The woes of a second term are nothing new, but for President Obama they seem to have started sooner and struck harder than for his predecessors.
In his State of the Union address, delivered precisely six months ago Monday, Obama outlined a scaled-down agenda for his sixth year in office, acknowledging the difficulty of passing legislation in a gridlocked Congress and vowing to use “the pen and the phone” to get things done. Now even those circumscribed ambitions have been overshadowed by crises overseas that are demanding his attention and buffeting his presidency.
“He’s a lame duck and it’s not even lame-duck time,” says Sara Fagen, who knows the territory. As White House political director during George W. Bush’s second term, she saw that administration face growing resistance in Congress and have to battle for attention as the political world turned to the next presidential election — but not, she says, as early as Obama has had to deal with those complications.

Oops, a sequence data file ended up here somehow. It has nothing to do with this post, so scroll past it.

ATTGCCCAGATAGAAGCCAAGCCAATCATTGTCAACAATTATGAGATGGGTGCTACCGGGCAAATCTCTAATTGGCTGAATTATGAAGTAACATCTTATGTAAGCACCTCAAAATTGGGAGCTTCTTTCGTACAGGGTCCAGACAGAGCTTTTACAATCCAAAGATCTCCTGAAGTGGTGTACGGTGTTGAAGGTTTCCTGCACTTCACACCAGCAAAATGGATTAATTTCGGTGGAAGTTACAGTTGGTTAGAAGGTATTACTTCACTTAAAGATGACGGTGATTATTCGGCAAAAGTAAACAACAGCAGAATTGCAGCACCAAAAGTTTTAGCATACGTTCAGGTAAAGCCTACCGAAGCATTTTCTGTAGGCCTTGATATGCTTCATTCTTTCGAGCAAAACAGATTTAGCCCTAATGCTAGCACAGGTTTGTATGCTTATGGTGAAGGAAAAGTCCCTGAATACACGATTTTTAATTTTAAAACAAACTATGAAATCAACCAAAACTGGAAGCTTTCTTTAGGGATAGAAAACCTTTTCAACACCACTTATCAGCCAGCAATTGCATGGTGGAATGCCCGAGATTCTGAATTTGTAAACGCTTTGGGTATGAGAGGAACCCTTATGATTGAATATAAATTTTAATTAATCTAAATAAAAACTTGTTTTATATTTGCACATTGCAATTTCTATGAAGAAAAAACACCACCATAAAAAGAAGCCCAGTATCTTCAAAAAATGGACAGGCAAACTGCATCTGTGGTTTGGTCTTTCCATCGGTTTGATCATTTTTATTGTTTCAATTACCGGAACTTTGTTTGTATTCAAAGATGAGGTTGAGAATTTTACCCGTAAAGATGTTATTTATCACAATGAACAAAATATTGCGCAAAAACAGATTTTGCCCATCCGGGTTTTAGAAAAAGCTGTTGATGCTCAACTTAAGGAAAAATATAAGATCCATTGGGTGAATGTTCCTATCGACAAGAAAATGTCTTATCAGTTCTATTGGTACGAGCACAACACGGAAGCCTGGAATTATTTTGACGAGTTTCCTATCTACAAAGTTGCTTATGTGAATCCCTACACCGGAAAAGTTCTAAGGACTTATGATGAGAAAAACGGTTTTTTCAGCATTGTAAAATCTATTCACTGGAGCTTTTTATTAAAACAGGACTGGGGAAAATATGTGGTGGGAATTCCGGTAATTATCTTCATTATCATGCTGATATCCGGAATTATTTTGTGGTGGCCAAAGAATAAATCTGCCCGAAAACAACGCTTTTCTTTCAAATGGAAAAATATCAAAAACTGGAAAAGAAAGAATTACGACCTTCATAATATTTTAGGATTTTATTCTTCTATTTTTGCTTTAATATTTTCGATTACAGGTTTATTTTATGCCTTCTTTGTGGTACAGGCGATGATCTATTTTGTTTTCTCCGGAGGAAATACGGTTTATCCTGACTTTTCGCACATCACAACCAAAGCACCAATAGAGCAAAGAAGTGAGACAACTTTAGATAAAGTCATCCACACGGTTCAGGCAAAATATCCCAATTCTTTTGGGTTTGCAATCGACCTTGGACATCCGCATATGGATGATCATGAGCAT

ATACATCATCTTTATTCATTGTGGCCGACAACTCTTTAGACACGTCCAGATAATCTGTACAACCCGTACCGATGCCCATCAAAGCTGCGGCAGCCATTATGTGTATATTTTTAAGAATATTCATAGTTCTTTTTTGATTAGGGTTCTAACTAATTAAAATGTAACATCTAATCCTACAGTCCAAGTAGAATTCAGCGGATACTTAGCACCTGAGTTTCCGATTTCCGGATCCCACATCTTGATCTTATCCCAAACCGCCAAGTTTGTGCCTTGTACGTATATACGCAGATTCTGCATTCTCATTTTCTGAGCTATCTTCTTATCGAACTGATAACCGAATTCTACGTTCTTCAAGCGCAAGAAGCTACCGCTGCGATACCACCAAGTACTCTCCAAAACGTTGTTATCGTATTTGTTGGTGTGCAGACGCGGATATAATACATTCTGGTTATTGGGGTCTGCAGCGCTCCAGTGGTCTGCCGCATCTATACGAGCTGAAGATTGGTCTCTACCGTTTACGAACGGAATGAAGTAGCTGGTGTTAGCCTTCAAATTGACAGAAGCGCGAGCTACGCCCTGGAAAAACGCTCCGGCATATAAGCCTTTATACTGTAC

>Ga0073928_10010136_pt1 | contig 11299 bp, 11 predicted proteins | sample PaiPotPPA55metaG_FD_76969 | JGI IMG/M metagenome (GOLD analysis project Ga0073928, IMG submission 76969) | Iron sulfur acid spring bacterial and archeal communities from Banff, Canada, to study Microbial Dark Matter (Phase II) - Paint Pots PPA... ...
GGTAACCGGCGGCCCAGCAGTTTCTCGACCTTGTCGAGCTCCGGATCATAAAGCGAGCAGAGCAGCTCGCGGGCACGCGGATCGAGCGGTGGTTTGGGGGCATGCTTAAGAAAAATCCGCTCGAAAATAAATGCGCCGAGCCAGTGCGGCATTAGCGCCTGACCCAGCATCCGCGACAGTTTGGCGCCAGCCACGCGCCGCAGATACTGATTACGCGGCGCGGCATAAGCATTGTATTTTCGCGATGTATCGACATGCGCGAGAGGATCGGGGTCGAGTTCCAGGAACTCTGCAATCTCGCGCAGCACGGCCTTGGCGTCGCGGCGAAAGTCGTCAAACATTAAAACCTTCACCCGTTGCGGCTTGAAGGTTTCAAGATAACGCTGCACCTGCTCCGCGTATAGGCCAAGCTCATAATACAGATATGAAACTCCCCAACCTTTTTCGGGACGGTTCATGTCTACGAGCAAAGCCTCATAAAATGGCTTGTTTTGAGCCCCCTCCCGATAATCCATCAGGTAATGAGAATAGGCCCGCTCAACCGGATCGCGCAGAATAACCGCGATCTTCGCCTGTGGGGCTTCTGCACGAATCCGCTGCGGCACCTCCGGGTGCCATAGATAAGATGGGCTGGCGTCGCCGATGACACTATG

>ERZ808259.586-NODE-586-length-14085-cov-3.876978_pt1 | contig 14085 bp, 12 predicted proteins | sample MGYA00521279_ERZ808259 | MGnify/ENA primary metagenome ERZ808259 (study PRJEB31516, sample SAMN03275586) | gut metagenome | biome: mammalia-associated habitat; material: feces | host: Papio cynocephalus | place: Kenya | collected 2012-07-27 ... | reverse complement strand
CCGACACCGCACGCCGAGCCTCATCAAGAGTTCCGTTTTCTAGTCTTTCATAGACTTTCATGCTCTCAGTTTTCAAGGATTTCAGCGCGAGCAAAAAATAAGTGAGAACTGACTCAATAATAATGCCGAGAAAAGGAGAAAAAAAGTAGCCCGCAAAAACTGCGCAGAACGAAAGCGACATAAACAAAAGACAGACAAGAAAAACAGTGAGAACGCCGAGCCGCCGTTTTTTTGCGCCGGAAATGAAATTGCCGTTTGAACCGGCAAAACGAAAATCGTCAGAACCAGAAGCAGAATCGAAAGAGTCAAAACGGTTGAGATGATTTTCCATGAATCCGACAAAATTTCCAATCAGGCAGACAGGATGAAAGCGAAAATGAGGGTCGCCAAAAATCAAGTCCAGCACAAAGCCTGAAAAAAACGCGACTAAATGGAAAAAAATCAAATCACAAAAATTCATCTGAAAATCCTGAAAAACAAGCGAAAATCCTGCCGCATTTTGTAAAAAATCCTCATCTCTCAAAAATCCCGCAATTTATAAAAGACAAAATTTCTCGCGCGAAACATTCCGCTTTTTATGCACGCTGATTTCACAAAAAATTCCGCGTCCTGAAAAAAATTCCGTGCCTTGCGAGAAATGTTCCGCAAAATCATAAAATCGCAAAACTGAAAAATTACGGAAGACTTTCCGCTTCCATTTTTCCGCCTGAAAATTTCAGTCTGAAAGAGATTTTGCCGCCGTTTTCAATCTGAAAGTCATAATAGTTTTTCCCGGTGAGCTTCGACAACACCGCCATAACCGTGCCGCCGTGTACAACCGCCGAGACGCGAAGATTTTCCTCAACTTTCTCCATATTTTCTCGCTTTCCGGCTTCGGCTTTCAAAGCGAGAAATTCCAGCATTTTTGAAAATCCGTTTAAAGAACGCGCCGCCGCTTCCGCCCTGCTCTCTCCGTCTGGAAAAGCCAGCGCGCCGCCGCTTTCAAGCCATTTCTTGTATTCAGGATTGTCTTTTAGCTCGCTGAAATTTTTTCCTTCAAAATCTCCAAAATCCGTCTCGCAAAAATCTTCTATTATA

White House Communications Director Jennifer Palmieri acknowledges it has gotten harder to command the attention of the news media. “A lot of the press around the first term is focused on what whatever action the president is taking will mean for his or her ability to have a second term,” she said. “That sort of motivation for the press is removed.”
But during second terms, as with first ones, “you need to be focused on the opportunities and prepared for whatever problems are going to be coming your way,” she says. “The world doesn’t stop spinning.”